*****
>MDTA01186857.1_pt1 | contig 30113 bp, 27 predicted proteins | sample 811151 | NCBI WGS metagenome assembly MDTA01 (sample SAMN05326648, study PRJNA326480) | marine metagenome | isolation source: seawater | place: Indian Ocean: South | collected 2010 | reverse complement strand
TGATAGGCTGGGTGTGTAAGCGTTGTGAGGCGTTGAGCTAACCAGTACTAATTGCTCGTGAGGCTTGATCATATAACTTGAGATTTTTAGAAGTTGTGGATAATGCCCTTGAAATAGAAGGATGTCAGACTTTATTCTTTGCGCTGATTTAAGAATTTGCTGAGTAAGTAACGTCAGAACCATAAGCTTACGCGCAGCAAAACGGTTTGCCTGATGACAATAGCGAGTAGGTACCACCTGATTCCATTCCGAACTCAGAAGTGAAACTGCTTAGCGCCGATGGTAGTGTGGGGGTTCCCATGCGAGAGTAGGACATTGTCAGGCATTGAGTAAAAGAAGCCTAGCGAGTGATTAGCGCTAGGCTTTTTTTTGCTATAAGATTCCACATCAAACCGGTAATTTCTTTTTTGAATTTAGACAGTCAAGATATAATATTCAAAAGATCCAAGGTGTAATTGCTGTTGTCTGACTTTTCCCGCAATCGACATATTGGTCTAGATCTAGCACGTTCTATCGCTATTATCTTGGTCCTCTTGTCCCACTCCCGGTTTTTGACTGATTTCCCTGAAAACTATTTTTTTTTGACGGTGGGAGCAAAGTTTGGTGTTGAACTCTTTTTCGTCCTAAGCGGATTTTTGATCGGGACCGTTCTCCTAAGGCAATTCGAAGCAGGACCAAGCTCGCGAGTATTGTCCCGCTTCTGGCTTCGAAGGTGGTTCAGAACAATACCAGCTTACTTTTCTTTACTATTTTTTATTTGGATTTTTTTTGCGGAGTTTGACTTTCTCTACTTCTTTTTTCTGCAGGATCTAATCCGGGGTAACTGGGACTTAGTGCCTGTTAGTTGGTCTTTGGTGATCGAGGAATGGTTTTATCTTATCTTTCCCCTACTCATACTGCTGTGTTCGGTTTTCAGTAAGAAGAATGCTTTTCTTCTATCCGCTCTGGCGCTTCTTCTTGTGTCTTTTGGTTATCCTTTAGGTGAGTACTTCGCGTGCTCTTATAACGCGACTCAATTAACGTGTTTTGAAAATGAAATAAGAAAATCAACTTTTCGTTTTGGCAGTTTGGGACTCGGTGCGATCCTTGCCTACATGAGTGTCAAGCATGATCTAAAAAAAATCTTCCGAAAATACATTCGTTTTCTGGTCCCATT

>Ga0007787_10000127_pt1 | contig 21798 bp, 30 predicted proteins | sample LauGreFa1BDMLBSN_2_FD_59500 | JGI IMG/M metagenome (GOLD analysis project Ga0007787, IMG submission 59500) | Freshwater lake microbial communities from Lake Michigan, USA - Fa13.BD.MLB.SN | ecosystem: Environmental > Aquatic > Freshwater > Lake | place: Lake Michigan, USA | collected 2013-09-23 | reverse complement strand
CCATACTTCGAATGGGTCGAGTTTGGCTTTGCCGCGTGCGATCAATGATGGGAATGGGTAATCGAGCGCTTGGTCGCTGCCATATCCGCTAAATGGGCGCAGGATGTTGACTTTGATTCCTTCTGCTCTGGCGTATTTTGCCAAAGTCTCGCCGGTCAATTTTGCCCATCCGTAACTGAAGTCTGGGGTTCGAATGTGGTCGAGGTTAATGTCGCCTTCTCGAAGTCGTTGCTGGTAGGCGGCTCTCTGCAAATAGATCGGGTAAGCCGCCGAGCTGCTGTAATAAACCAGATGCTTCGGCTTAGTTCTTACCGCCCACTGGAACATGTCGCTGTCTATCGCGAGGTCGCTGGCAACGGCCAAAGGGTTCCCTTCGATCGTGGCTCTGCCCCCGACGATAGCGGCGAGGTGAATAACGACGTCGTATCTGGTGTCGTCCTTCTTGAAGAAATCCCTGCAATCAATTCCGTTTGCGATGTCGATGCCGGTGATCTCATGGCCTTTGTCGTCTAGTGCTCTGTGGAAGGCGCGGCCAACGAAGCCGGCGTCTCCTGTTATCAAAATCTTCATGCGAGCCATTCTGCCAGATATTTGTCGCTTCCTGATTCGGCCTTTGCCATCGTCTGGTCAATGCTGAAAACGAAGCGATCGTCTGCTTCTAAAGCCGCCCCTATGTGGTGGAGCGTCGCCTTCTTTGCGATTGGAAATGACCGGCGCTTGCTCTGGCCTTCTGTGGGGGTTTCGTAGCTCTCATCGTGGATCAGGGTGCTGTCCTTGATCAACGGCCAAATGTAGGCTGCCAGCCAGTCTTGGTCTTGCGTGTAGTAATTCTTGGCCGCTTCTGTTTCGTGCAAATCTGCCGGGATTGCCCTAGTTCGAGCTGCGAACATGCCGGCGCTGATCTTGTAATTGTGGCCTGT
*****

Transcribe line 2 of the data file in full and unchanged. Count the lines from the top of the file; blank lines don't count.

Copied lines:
TGATAGGCTGGGTGTGTAAGCGTTGTGAGGCGTTGAGCTAACCAGTACTAATTGCTCGTGAGGCTTGATCATATAACTTGAGATTTTTAGAAGTTGTGGATAATGCCCTTGAAATAGAAGGATGTCAGACTTTATTCTTTGCGCTGATTTAAGAATTTGCTGAGTAAGTAACGTCAGAACCATAAGCTTACGCGCAGCAAAACGGTTTGCCTGATGACAATAGCGAGTAGGTACCACCTGATTCCATTCCGAACTCAGAAGTGAAACTGCTTAGCGCCGATGGTAGTGTGGGGGTTCCCATGCGAGAGTAGGACATTGTCAGGCATTGAGTAAAAGAAGCCTAGCGAGTGATTAGCGCTAGGCTTTTTTTTGCTATAAGATTCCACATCAAACCGGTAATTTCTTTTTTGAATTTAGACAGTCAAGATATAATATTCAAAAGATCCAAGGTGTAATTGCTGTTGTCTGACTTTTCCCGCAATCGACATATTGGTCTAGATCTAGCACGTTCTATCGCTATTATCTTGGTCCTCTTGTCCCACTCCCGGTTTTTGACTGATTTCCCTGAAAACTATTTTTTTTTGACGGTGGGAGCAAAGTTTGGTGTTGAACTCTTTTTCGTCCTAAGCGGATTTTTGATCGGGACCGTTCTCCTAAGGCAATTCGAAGCAGGACCAAGCTCGCGAGTATTGTCCCGCTTCTGGCTTCGAAGGTGGTTCAGAACAATACCAGCTTACTTTTCTTTACTATTTTTTATTTGGATTTTTTTTGCGGAGTTTGACTTTCTCTACTTCTTTTTTCTGCAGGATCTAATCCGGGGTAACTGGGACTTAGTGCCTGTTAGTTGGTCTTTGGTGATCGAGGAATGGTTTTATCTTATCTTTCCCCTACTCATACTGCTGTGTTCGGTTTTCAGTAAGAAGAATGCTTTTCTTCTATCCGCTCTGGCGCTTCTTCTTGTGTCTTTTGGTTATCCTTTAGGTGAGTACTTCGCGTGCTCTTATAACGCGACTCAATTAACGTGTTTTGAAAATGAAATAAGAAAATCAACTTTTCGTTTTGGCAGTTTGGGACTCGGTGCGATCCTTGCCTACATGAGTGTCAAGCATGATCTAAAAAAAATCTTCCGAAAATACATTCGTTTTCTGGTCCCATT